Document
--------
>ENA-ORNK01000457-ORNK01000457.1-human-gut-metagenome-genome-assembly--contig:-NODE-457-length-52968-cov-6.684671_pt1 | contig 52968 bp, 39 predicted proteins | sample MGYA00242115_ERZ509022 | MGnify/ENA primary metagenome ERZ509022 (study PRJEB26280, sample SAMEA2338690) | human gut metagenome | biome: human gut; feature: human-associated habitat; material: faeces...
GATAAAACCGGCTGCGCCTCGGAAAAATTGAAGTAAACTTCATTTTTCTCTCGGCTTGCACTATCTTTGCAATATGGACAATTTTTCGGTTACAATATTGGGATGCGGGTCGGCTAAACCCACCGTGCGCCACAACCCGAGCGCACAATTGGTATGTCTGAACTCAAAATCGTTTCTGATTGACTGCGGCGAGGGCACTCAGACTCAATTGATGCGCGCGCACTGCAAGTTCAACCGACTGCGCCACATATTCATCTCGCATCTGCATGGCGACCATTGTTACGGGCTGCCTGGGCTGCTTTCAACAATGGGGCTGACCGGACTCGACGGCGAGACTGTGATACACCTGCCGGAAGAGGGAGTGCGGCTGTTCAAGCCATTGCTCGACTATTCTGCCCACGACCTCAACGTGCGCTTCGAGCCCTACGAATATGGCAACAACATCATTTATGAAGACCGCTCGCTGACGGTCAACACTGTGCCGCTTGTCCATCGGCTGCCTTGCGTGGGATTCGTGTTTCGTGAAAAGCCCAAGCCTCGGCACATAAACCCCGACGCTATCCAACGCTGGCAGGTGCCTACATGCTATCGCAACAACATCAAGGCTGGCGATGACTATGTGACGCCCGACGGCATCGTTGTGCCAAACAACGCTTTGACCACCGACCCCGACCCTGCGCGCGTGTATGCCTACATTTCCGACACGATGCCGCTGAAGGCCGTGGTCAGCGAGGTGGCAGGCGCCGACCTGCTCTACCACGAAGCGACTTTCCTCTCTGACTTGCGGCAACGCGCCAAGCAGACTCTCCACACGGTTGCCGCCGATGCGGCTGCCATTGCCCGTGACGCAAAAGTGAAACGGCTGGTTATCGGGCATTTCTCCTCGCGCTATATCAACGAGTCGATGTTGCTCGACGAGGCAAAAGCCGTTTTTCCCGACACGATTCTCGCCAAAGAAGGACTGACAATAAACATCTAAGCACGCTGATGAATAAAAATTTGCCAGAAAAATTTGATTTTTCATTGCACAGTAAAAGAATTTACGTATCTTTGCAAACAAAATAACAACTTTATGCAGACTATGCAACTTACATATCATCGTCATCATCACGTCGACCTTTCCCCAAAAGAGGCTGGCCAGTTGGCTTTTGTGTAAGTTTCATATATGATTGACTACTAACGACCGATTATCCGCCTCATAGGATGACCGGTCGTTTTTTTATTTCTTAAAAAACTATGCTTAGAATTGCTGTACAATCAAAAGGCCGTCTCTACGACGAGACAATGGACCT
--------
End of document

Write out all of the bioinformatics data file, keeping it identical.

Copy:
>ENA-ORNK01000457-ORNK01000457.1-human-gut-metagenome-genome-assembly--contig:-NODE-457-length-52968-cov-6.684671_pt1 | contig 52968 bp, 39 predicted proteins | sample MGYA00242115_ERZ509022 | MGnify/ENA primary metagenome ERZ509022 (study PRJEB26280, sample SAMEA2338690) | human gut metagenome | biome: human gut; feature: human-associated habitat; material: faeces...
GATAAAACCGGCTGCGCCTCGGAAAAATTGAAGTAAACTTCATTTTTCTCTCGGCTTGCACTATCTTTGCAATATGGACAATTTTTCGGTTACAATATTGGGATGCGGGTCGGCTAAACCCACCGTGCGCCACAACCCGAGCGCACAATTGGTATGTCTGAACTCAAAATCGTTTCTGATTGACTGCGGCGAGGGCACTCAGACTCAATTGATGCGCGCGCACTGCAAGTTCAACCGACTGCGCCACATATTCATCTCGCATCTGCATGGCGACCATTGTTACGGGCTGCCTGGGCTGCTTTCAACAATGGGGCTGACCGGACTCGACGGCGAGACTGTGATACACCTGCCGGAAGAGGGAGTGCGGCTGTTCAAGCCATTGCTCGACTATTCTGCCCACGACCTCAACGTGCGCTTCGAGCCCTACGAATATGGCAACAACATCATTTATGAAGACCGCTCGCTGACGGTCAACACTGTGCCGCTTGTCCATCGGCTGCCTTGCGTGGGATTCGTGTTTCGTGAAAAGCCCAAGCCTCGGCACATAAACCCCGACGCTATCCAACGCTGGCAGGTGCCTACATGCTATCGCAACAACATCAAGGCTGGCGATGACTATGTGACGCCCGACGGCATCGTTGTGCCAAACAACGCTTTGACCACCGACCCCGACCCTGCGCGCGTGTATGCCTACATTTCCGACACGATGCCGCTGAAGGCCGTGGTCAGCGAGGTGGCAGGCGCCGACCTGCTCTACCACGAAGCGACTTTCCTCTCTGACTTGCGGCAACGCGCCAAGCAGACTCTCCACACGGTTGCCGCCGATGCGGCTGCCATTGCCCGTGACGCAAAAGTGAAACGGCTGGTTATCGGGCATTTCTCCTCGCGCTATATCAACGAGTCGATGTTGCTCGACGAGGCAAAAGCCGTTTTTCCCGACACGATTCTCGCCAAAGAAGGACTGACAATAAACATCTAAGCACGCTGATGAATAAAAATTTGCCAGAAAAATTTGATTTTTCATTGCACAGTAAAAGAATTTACGTATCTTTGCAAACAAAATAACAACTTTATGCAGACTATGCAACTTACATATCATCGTCATCATCACGTCGACCTTTCCCCAAAAGAGGCTGGCCAGTTGGCTTTTGTGTAAGTTTCATATATGATTGACTACTAACGACCGATTATCCGCCTCATAGGATGACCGGTCGTTTTTTTATTTCTTAAAAAACTATGCTTAGAATTGCTGTACAATCAAAAGGCCGTCTCTACGACGAGACAATGGACCT